Now, I needed a camera. A digital camera. One thing that I did not possess, despite all my journalistic adventures, was a camera. Luckily one of my friends had bought a new camera, and another had bought a new battery-charger. As if things were falling in place specially for me. So, equipped with the camera and a set of charged batteries, I planned for my trip the following evening to Mainz with one of my friends - Mr. G - who I will now reveal to be Gururaj. (Mark Felt? "I am Deep Throat"? Move over Woodward and Bernstein!).

Note: All the photos and scanned copies of the autographs may be found here.

We reached the Hilton Mainz hotel. We were revelling in the surroundings, but there were more pressing issues ahead, including the small matter of meeting the World Champion (ok former, but he still surely is among the top 3) Vishy. We were unsure of what to expect and were loitering in the grand corridor outside the playing halls, when a desi guy (that too from Madurai) ran into us. And cool, he was a close friend of Vishy. He cooly asked us, "While you are waiting for Vishy, why not take the autographs of some other chess players?" Who? "Like, Peter Svidler, who is right behind you!!!" Wow...there was Svidler himself, and he gleefully posed for a photograph with us, and signed an autograph. But the occassion could get only bigger...and there was Vishy himself arriving at the playing hall with his wife Aruna. No trace of pretension, no showmanship. Simple. He appeared cool and calm, his match due in ten-minute's time. When we approached him, he gave us a warm smile, and we spoke to his wife if it was possible to get an autograph from him. She just said, "Shall we have it after the match?" Well, we sat in for the match.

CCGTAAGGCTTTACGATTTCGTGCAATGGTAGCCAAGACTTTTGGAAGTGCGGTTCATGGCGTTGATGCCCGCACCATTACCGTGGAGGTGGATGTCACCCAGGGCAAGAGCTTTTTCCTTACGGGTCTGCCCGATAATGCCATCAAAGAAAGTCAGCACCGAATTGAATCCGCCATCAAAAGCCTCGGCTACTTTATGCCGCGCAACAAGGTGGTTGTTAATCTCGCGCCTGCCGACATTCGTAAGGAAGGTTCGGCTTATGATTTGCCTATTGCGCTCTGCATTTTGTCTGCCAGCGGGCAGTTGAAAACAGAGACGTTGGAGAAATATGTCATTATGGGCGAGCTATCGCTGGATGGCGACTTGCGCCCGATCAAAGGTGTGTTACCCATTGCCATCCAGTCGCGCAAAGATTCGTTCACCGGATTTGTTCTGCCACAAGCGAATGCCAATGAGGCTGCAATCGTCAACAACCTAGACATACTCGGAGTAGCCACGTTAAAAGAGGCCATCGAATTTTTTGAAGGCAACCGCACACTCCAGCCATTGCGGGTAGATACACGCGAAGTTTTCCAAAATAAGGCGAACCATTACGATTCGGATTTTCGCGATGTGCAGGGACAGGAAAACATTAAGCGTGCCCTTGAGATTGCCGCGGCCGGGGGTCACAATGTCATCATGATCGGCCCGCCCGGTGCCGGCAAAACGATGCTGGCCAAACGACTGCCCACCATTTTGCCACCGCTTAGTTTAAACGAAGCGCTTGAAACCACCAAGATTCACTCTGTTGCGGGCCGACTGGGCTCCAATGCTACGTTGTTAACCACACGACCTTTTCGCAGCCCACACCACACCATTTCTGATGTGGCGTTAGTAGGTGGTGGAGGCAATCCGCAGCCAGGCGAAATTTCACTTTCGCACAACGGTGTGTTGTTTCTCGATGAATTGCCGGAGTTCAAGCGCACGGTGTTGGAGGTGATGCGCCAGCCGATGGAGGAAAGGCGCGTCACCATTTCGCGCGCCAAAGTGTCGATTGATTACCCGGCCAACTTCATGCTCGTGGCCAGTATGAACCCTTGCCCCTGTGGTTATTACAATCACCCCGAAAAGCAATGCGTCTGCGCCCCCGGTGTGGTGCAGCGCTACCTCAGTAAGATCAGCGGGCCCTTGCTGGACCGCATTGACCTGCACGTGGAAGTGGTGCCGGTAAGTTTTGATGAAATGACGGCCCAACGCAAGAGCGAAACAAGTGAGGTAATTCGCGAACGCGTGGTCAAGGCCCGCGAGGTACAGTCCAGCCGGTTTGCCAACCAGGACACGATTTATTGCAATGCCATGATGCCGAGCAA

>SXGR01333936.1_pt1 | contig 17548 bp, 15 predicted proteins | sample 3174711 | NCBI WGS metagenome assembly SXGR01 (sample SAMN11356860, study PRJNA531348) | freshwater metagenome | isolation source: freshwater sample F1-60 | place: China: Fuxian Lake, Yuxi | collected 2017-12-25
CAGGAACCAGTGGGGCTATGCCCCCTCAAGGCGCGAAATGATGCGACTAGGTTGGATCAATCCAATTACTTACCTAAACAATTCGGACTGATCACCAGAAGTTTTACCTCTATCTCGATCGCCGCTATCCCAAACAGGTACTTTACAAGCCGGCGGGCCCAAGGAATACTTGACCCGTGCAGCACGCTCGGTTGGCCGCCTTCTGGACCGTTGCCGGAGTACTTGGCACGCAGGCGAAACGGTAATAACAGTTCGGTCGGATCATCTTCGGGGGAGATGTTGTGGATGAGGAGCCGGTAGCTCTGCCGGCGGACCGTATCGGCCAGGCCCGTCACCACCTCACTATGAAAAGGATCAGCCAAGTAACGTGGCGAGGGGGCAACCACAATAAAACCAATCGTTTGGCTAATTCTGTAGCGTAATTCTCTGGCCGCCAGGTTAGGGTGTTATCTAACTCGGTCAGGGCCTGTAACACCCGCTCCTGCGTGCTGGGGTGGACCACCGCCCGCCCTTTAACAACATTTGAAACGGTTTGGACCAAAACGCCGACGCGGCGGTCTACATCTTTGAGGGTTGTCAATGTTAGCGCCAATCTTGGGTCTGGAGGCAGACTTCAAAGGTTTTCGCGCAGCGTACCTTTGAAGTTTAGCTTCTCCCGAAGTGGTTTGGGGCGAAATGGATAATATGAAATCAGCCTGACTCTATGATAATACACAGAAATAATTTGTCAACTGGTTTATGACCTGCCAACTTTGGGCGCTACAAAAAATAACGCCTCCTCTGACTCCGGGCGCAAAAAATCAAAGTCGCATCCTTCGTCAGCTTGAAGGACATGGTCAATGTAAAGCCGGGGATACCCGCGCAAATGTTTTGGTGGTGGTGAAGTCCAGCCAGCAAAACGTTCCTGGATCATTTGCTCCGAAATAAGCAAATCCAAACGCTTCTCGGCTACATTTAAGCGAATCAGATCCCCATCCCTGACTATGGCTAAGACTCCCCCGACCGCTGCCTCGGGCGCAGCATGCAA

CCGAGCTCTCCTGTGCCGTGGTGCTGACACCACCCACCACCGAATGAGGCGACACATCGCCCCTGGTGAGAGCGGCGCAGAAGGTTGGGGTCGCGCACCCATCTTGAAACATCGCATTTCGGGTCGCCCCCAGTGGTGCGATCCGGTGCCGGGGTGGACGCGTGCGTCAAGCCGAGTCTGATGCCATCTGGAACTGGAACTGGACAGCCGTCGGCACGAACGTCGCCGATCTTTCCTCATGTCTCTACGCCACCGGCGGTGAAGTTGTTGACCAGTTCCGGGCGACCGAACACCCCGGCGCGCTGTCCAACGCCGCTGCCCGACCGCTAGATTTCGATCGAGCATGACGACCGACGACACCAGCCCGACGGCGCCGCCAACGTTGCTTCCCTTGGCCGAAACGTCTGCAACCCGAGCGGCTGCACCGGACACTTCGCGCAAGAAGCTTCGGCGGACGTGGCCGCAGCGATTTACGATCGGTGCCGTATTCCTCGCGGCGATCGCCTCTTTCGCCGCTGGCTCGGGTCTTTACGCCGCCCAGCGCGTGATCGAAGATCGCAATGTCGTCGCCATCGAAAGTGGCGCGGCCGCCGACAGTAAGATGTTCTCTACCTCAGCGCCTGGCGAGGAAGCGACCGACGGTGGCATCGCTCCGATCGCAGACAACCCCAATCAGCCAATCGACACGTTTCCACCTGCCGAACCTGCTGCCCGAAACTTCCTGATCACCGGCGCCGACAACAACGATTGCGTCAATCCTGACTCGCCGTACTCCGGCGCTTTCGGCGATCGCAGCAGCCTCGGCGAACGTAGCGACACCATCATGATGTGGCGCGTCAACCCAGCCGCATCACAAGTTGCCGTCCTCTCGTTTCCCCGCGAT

Believe me, that was the first ever chess match I had ever sat through in my life. Just like Svidler was the first ever renowned chess player I had met in my life. Yes, I agree I may sound silly and childish in my descriptions and exclamations, but even that would not have described in full my sense of awe and excitement that pervaded me that moment. Vishy was playing the black pieces against Alexander "Sasha" Grischuk of Russia. After about 45 minutes of intense duelling, Grishchuk ran out of time, and resigned. Anand had won with the black pieces!!! Man, I am a lucky charm (hehehe...)